My fall/winter wardrobe is far, far less extensive than my spring/summer wardrobe, and I tend to view the four seasons as two collective "cold times" and "hot times". So, my "cold time" wardrobe needs some updating — and some decluttering. Maybe this post is the inspiration I needed to try out a capsule?

I make no promises.

Friday, September 28, 2018

Make Your Own Pumpkin Spice Almond Milk

I love my hometown. Really, the only bad thing about it is that we don't have a Trader Joe's.

Trader Joe's is insane because their prices are good AND they come out with crazy seasonal products that tempt me to drive all the way to Kansas City to get my hands on 'em. I've never gone to KC just for Trader Joe's (yet), but I admit it's typically the last of my itinerary before heading home.

TJ's has some crazy autumnal products, including fall harvest salsa and pumpkin pita crisps, but the one that caught my eye the most was the pumpkin spice almond beverage. I dreamed of a perfect world, a world where my coffee was supported with just the right hint of a sweet and spiced nondairy creamer. I thought, oh my. Think of all the savory, seasonal overnight oats I could create!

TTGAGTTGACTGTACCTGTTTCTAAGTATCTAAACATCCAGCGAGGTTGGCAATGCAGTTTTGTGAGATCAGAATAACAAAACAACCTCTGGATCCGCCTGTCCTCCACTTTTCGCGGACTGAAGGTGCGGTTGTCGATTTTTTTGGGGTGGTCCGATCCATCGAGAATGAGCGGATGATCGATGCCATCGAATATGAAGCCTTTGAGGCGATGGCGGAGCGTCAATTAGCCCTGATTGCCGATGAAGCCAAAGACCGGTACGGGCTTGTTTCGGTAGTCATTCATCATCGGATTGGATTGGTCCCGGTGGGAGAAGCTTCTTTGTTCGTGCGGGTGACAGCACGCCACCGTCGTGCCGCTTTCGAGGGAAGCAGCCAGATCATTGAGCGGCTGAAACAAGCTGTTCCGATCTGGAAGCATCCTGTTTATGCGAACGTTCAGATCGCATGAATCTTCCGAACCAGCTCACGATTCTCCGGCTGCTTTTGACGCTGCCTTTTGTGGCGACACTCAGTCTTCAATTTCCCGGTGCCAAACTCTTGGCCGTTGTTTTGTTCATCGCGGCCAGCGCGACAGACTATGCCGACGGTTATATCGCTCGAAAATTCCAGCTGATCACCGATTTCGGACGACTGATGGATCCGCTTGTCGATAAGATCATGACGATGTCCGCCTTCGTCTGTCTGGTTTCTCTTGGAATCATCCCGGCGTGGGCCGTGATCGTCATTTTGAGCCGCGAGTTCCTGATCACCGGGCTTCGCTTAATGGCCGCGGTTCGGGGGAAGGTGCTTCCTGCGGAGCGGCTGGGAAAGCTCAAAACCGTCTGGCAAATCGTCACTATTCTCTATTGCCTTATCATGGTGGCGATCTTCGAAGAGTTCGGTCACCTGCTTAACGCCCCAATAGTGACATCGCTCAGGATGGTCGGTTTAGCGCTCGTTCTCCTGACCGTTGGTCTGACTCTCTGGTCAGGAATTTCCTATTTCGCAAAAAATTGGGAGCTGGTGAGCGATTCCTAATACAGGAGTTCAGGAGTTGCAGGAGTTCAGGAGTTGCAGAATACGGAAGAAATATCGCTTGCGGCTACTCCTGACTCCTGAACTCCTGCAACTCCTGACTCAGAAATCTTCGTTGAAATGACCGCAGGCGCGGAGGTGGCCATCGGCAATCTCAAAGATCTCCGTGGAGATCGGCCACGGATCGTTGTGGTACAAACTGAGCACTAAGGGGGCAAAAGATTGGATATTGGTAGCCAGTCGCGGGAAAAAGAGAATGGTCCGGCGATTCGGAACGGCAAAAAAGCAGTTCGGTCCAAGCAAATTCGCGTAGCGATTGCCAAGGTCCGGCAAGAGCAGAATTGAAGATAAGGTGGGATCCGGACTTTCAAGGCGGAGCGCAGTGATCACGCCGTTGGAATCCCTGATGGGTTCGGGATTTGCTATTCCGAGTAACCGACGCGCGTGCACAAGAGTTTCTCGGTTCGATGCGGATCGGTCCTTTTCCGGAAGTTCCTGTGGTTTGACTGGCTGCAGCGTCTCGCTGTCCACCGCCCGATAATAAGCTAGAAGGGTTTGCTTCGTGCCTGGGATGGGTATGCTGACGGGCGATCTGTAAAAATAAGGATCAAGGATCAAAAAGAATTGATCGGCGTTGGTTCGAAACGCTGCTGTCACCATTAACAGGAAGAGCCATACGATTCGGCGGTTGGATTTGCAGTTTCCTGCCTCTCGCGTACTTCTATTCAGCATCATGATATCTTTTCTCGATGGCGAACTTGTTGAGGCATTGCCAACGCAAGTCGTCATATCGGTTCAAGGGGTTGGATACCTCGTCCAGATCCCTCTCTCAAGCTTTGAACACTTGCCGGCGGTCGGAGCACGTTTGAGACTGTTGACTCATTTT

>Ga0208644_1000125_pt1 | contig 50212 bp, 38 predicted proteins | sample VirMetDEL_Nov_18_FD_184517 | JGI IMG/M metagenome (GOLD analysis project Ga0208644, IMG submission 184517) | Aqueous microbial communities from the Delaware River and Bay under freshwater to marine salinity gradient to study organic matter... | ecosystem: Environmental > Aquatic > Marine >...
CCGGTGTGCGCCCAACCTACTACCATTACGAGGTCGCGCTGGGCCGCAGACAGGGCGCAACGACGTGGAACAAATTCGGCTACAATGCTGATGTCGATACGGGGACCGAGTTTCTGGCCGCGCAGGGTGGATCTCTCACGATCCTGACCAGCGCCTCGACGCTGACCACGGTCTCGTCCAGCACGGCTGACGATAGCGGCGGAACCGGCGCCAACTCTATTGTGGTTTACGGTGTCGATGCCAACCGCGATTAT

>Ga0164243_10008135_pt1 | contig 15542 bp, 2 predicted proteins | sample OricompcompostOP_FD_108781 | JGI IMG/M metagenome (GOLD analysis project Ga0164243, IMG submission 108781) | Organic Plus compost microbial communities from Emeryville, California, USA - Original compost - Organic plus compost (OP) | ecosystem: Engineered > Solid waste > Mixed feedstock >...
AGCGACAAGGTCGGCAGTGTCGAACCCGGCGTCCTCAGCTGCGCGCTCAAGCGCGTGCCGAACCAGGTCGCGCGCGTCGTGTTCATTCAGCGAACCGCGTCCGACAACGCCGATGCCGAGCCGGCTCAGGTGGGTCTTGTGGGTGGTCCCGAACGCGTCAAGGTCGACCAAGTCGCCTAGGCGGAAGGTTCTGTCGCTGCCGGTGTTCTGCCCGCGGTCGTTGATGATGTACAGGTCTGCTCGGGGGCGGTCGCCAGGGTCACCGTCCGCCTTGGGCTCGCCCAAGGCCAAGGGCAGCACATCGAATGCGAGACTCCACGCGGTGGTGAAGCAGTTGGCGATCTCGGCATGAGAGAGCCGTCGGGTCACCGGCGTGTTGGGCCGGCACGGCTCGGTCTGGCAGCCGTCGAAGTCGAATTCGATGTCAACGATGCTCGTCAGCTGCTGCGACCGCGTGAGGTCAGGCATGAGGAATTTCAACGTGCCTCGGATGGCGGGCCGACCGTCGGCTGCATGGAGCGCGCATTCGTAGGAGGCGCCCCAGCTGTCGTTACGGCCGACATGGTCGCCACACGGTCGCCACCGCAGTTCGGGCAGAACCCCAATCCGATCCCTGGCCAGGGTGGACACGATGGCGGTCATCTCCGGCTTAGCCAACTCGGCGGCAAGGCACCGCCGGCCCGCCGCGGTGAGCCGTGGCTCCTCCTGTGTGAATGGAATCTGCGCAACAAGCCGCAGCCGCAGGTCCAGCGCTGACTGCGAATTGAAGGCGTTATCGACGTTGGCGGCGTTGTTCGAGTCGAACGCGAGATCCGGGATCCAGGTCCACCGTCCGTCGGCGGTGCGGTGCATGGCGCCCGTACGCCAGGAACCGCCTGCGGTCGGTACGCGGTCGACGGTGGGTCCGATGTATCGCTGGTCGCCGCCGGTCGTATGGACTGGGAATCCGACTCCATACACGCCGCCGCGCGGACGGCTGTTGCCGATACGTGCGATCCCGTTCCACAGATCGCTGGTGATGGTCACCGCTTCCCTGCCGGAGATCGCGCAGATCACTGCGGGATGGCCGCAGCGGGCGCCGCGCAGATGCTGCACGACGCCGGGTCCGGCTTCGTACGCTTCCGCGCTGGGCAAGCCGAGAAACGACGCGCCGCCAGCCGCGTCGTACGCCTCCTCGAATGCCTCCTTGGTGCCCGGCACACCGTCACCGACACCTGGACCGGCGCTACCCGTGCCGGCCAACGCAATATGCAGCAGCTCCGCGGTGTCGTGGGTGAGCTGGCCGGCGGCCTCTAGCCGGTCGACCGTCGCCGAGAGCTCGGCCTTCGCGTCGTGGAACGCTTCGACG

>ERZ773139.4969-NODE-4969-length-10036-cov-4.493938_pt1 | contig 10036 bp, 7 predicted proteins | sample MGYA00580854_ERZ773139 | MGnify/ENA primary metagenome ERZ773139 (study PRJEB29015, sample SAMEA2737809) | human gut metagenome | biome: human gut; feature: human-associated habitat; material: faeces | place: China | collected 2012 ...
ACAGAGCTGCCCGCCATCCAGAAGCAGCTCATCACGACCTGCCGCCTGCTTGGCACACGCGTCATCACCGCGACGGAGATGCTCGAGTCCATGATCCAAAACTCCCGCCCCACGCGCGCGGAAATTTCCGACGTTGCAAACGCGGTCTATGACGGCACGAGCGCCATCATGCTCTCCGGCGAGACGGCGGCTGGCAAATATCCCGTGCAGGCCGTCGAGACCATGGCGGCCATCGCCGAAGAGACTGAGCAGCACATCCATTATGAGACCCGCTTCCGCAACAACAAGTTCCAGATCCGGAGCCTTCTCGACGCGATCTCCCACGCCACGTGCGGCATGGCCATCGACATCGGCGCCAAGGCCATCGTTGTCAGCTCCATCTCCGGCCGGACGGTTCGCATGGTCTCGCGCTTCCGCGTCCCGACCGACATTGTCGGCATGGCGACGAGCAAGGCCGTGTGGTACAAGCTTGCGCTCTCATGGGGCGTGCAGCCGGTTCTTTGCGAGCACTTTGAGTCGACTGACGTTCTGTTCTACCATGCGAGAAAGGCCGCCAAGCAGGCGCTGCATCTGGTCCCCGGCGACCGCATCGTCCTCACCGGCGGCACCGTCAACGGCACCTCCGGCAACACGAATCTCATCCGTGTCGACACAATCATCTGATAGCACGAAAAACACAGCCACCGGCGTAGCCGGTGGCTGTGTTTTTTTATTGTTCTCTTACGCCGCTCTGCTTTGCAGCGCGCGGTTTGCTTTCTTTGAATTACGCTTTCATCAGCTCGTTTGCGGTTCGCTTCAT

But then I remembered I'd have to drive 3 hours to get it.

So, I solved my own problem (and potentially yours, too!) with this recipe. And, bonus! Tomorrow is National Coffee Day, so if you don't have plans... Now you do. :)


Pumpkin Spice Almond Milk

Ingredients
- 2 cups almond milk (you can make your own or use store bought)
- 1 tbsp pumpkin purée
- 2 tsp cinnamon
- 1/2 tsp nutmeg
- 1/4 tsp ground cloves
- Sweeten to taste. I added about 1/2 tbsp maple syrup.

Directions
Combine all ingredients in a blender and blend for about 30 seconds. Store in an airtight container in the fridge for 7-10 days.



I'm really happy with how easy and sweet this recipe turned out — I think it'll be a go-to for me each year! Would you add it to coffee or just chug it on its own?

Tuesday, September 25, 2018

We Joined a CSA!

Well, I guess this announcement is a little late, but Austin and I have been part of a CSA this year through some of our local friends who have a farm! Dustin and Lacy Stewart manage a number of things, and somehow, they all turn out to be amazing. Our CSA experience has been no different. Dustin and Lacy call their farm the Stewart Settlement, and they have a beautiful piece of property in Pleasant Hope, MO, where they've even built a wedding/event venue and a couple of AirBnB's. Check out Lacy's blog for more insight into the type of people they are — I think you'll like 'em.